Blaine Lesnik, PsyD, former president of the Illinois Psychological Association, celebrated the seventh anniversary of her double lung transplant by making a gift supporting a research project designed to improve communications between patients and their physicians.
The motivation behind the gift dates to 1999, when Lesnik was diagnosed with pulmonary sarcoidosis, an autoimmune disease in which scar tissue spontaneously grows in the lungs. Although most cases run their course over a few years, in rare cases like Lesnik’s, the disease gets worse over time, causing severe damage to the lungs.
By the time Lesnik was diagnosed, her lungs were already two-thirds scarred.
Over time Lesnik’s condition deteriorated. As a single mom working full-time as a clinical psychologist, she tried to lead a normal life until her symptoms became impossible to ignore.
By 2006, she was sleeping with oxygen because her levels would get dangerously low at night. Around 2010, she stopped drinking water at work.
“The restroom was on the opposite end of the building, and I couldn’t get there and back between appointments without overexerting myself,” she said.
In 2012, a doctor suggested Lesnik see Ed Garrity, MD, a lung transplant expert, now retired, at UChicago Medicine. After reviewing Lesnik’s scans, Garrity informed her that, unless she received a double lung transplant, she would have one to two years left to live.
“Everything changed from that moment forward,” Lesnik said. “Within a month, I had to close my practice.”
By this time, Lesnik required supplemental oxygen around the clock, and pulmonary rehabilitation to help her breathe better and maintain strength so she could endure surgery.
After consulting with top-ranked medical centers nationwide, Lesnik and her family decided she should have the transplant done at UChicago Medicine.
“UChicago had the lowest morbidity rate, and I felt especially connected to Ed Garrity,” Lesnik said.
In January 2015, Lesnik received her new lungs and was pleased to be on the path to recovery. But nearly one year later, she faced a new challenge: a malignant lung tumor, requiring chemotherapy and intermittent inpatient stays. During these hospital stays, Lesnik experienced grueling pain and despite her efforts to communicate its extent, there were times when the level of her pain was misunderstood and therefore, inadequately addressed.
Lesnik’s experiences as a patient motivated her to seek solutions for improving how physicians and patients interact, driving mutual understanding and better care. Her search led her to Nicola “Nikki” Orlov, MD, associate professor of pediatrics at UChicago Medicine. Orlov works with Vineet “Vinny” Arora, MD, Herbert T. Abelson Professor of Medicine and Dean for Medical Education, to enhance the learning environment for medical trainees and thereby improve the patient experience.
“We are committed to training our physicians to be more effective team members and communicators,” Arora said. “Enhancing our approach to physician training is an essential first step in overcoming healthcare inequities and transforming patient care—not only at UChicago Medicine but nationwide.”
A novel approach to promote patient-centered care
From the pandemic experience, Orlov had an idea: Why not adapt the technology used to help maintain social distancing during patient encounters for training medical students?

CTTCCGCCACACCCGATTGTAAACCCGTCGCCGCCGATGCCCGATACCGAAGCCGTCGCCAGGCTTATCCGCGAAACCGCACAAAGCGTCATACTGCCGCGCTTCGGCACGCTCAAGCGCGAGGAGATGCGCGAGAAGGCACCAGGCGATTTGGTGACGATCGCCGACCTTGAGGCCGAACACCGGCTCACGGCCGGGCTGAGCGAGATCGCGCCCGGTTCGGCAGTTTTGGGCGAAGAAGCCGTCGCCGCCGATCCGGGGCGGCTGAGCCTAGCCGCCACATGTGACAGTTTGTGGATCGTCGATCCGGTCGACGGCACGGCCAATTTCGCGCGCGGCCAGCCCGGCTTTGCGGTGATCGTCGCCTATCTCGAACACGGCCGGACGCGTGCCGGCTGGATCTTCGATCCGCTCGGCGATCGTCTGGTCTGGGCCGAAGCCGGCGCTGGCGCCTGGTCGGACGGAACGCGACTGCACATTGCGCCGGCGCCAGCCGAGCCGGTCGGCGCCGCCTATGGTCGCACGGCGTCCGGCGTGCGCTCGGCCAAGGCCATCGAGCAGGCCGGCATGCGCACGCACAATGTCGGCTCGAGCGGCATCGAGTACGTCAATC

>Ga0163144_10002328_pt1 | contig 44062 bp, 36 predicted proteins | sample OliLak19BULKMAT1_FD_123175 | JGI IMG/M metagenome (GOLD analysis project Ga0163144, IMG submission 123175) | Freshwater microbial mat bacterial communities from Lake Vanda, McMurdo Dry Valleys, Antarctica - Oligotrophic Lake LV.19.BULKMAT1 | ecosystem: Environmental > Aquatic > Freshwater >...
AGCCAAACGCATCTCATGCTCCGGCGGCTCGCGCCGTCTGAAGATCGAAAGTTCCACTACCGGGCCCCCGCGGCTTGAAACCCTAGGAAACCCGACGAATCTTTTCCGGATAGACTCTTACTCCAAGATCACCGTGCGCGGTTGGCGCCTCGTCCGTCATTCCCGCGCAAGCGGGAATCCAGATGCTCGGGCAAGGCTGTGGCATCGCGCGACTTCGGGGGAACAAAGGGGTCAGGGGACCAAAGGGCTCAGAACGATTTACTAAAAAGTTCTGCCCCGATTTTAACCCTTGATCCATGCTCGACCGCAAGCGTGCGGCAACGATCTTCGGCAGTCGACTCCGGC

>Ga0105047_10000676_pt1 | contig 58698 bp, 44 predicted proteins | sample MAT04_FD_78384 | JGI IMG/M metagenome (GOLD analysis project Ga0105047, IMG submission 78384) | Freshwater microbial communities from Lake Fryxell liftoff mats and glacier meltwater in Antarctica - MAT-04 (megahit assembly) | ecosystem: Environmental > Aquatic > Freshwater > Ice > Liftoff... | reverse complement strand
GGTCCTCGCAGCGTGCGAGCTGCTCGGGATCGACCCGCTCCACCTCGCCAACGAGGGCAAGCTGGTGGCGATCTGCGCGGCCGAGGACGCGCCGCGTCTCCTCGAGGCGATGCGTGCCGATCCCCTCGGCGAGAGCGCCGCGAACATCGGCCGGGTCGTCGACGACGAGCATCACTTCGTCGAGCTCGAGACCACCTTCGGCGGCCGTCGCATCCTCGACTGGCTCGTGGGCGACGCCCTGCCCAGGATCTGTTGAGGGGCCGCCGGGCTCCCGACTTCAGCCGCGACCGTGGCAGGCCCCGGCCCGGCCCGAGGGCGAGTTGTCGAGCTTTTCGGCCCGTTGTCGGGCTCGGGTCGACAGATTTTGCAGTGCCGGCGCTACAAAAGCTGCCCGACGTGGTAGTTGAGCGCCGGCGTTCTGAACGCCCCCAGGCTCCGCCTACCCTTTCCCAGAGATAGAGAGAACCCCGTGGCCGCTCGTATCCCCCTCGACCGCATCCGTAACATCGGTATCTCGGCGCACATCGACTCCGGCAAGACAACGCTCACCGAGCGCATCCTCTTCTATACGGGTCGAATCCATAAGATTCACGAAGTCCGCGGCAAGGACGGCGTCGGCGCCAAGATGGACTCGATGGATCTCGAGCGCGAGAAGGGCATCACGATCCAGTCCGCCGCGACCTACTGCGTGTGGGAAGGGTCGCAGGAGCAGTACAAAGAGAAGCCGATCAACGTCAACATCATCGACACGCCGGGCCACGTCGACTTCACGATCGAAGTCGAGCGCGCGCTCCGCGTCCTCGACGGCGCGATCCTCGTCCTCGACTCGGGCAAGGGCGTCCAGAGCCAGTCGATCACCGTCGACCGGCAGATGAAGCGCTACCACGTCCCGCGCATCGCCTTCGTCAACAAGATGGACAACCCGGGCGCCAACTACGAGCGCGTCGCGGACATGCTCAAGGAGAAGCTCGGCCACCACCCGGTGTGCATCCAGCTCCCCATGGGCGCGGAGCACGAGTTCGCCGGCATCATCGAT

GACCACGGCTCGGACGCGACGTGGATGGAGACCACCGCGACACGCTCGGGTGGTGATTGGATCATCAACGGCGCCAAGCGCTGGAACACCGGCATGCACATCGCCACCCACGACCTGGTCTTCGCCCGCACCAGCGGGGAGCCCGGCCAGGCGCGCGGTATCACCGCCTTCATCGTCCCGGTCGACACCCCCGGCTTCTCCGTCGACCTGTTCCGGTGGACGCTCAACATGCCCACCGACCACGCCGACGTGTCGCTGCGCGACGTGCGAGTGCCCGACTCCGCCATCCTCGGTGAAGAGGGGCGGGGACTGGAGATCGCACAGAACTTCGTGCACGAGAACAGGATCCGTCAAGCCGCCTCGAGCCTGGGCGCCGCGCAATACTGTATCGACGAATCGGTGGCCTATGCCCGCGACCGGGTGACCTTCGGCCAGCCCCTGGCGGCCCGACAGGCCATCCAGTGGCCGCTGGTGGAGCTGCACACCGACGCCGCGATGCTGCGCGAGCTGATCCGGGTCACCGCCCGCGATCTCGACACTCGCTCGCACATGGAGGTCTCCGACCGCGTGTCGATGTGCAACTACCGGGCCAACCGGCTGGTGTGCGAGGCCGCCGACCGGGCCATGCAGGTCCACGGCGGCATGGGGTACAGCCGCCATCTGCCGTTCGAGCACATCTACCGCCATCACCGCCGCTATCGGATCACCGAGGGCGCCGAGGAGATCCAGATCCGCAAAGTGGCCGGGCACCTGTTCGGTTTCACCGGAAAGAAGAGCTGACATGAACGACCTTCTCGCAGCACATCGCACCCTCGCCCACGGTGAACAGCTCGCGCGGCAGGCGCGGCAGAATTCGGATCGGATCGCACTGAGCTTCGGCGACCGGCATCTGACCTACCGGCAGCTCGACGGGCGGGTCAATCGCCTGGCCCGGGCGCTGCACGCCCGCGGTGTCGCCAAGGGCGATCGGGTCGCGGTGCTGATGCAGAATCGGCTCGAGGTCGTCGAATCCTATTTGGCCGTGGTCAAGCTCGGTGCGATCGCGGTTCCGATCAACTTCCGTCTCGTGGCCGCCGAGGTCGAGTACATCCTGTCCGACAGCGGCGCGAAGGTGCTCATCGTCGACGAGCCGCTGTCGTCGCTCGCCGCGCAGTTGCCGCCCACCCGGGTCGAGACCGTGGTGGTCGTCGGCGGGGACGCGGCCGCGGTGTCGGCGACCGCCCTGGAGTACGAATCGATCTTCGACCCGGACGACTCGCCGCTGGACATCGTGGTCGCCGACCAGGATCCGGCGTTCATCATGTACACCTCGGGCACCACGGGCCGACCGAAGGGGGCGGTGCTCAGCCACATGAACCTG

Her pilot project, which is the first of its kind in the country, aims to enhance physicians’ communication skills by enabling one-on-one coaching with faculty mentors. Using iPads, the mentors will remotely observe medical students’ interactions with patients and provide feedback in real-time.
“This project will not only reduce logistical barriers associated with scheduling direct observations of patient encounters, but more importantly, it will help medical trainees build more empathetic and humanistic relationships with patients,” Orlov said.
The project will use a validated coaching approach, called the hArt of Medicine, focused on patient-centeredness and communication. Orlov and three other faculty members will receive training on the approach and coach more than 400 students at the University of Chicago Pritzker School of Medicine over five years.
Orlov noted that Lesnik’s personal experience helped to conceptualize the project.
“Without her support, none of this would be possible,” she said. “It’s not only her financial support, but had I not heard her story and been moved by her experience, we wouldn’t have been able to translate the technology and get this off the ground.”
Lesnik is enthusiastic about the potential of the project.
“Nikki shares my vision to find new ways to bring humanism into medical care,” she said. “If something good can come out of my experience, though painful, then I feel like it’s worth supporting—both for me personally and for all the other patients who will benefit.”
Orlov hopes that, after assessing the coaching model’s feasibility, it can be formally integrated into the curriculum at the Pritzker School of Medicine and implemented at other medical schools nationwide.
“Our goal is for this project to be the first of many pilot projects designed to ensure that the practice of medicine is always evolving to better meet the needs of patients,” Arora said.
After she was diagnosed with sarcoidosis in 1999, Lesnik asked her pulmonologist if she would be able to see her daughter graduate from high school. Not only was she able to, she also helped move her to and from college and into her first apartment.
“After helping her move in, I got into my car, and that’s when it hit me,” Lesnik said. “I burst into tears—happy tears, because I realized that everything I’d been through was worth it.”
Lesnik’s advice to others facing challenges in life? “Don’t sweat the small stuff but notice it.”